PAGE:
Today we decorate our crosses with bling and encase them in pretty stained glass, perhaps in an effort to beautify an ugly reality we all know deep down inside–the cross was originally an unspeakable horror.

Your Sin and My Sin Put Him There

Another reason the cross offends us is because we put the Son of God there. British Bible scholar John R.W. Stott wrote, “Before we can begin to see the cross as something done for us, we have to see it as something done by us.” It was our sins that drove Jesus to the cross; it was our sins that Jesus bore in His own body as He suffered and died (I Peter 2:24).

We can protest all we want. “I wasn’t there! I didn’t mock and wound Him like the Roman soldiers did! It’s not my fault!” In The Passion of the Christ, it is director Mel Gibson’s left hand swinging the mallet that nails Jesus to the cross.  Gibson wanted to convey that all humanity is responsible for the death of God’s Son. Gibson said, “I’m first in line for culpability. I did it.”

A Strange Means of Salvation

Finally, the cross offends because God used it for our salvation, when we would prefer to save ourselves. I remember reading a thread on a website where a Christian told someone that Jesus died for her sins. I could almost hear her irritated voice when she wrote, “Well, I didn’t ask him to.”

There was a time when I disdained Christians because I disdained the Crucified Christ they shared. In my heart, I sanctimonously shook my fist at the Cross, shouting at the top of my lungs that I didn’t need Jesus to justify me–my good deeds were “good enough.” After I caught Oh God!, the 1977 movie starring comedian George Burns as the Almighty, I thought, “If there is a God, George Burns is the God I would believe in: a kindly old gentleman who cracks jokes and tells us to be nice to each other.”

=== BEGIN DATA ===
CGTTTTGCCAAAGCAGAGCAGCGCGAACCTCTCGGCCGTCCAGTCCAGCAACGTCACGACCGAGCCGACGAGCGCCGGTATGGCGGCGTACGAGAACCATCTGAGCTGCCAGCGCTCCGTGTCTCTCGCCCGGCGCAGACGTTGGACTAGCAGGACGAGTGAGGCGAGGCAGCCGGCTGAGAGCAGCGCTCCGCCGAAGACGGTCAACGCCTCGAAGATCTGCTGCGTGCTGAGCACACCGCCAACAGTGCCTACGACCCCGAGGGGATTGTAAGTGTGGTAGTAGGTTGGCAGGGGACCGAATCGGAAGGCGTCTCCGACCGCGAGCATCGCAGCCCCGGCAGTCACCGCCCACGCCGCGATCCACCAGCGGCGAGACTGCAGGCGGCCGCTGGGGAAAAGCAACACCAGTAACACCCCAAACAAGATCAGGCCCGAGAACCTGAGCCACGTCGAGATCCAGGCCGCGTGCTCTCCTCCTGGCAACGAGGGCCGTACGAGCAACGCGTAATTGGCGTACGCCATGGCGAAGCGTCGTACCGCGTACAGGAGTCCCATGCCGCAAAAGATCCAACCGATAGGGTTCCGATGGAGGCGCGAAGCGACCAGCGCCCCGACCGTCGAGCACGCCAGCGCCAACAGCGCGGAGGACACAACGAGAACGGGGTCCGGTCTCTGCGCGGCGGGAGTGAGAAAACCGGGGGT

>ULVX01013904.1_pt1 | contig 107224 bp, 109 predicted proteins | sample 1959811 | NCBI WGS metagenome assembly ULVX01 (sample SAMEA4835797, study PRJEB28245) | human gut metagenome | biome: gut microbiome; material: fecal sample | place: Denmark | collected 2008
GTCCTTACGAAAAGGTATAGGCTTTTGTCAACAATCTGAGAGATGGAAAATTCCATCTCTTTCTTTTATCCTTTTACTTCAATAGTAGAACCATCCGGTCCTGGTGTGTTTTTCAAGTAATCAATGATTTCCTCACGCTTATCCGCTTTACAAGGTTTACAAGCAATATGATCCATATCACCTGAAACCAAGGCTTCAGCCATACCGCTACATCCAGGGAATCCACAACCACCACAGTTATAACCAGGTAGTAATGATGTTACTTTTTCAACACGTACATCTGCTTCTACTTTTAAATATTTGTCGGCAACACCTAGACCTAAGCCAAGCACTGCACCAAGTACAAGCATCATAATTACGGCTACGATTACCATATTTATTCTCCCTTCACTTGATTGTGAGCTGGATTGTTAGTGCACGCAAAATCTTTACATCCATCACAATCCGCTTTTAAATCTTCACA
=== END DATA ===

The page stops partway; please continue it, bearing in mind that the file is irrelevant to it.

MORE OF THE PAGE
But the fact is, we aren’t nice to each other. We gossip, lie, envy, scoff and manipulate people to get what we want. Students bully each other. Churchfolk stab each other in the back. The rich scorn the poor; the poor are jealous of the rich. Nations start wars, governments starve their people, politicians raid public treasuries for personal pleasure. Isaiah 64:6 gives us a big bite of the reality sandwich with these words: “All of us have become like one who is unclean,  and all our righteous acts are like filthy rags.” (By the way, “filthy rags” literally means dirty menstrual cloths. God declares that our self-righteous deeds are like used tampons. Are you offended yet?).

The bottom line is this: we cannot fix ourselves. Oh, we think we can. We certainly have tried. We strive to build utopia on earth through politics, social engineering, education or charitable works. If there is a  righteous, just God, surely He will pardon me because I work for the party that stands for the poor and oppressed…I pay my bills and taxes on time…I slipped that hobo on the corner a buck today. But deep down inside, we sense something is still wrong. We don’t want to admit it because we are prideful creatures. We would prefer to wink at sin, make light of it, pretend it isn’t really all that serious–but the Cross reminds us that there is a terrible price for our transgressions. It cost God the life of His One and Only Son, the only Perfect Human Being who would ever live.

The Cross of Christ is really an offense of grace. Grace is unmerited favor, an unconditional gift of love that cannot be earned or paid back. “This is love: not that we loved God, but that he loved us and sent his Son as an atoning sacrifice for our sins” (I John 4:10 NIV). Human knowledge would not come up with a bloody instrument of execution as a means of redemption, fleshly wisdom would not invent a shameful tool of death to reconcile the whole world. We cannot believe that the Creator would use such horrific means to bridge the chasm between heaven and earth.

But He did.

And that offends us.

The Sonoma State university official nailed it on the head: Audrey Jarvis’ cross necklace might “offend others.” The Cross has always been offensive. But then the supervisor said something that was dead wrong by God’s standards. He stated that the cross might make students feel unwelcome.

In Christ, God laid out a divine welcome mat to the entire world. Jesus Himself said, “And I, when I am lifted up from the earth, will draw all people to myself” (John 12:32 NET Bible). He was speaking of being lifted up by the Cross, that beautiful and terrible Cross where “sorrow and love flow mingled down.”

 Are you offended by the Cross? Don’t be. Bow before His crucified feet and you will find your offenses are no longer there.

Cross necklace photo courtesy of mllepetite through stock.xchng.com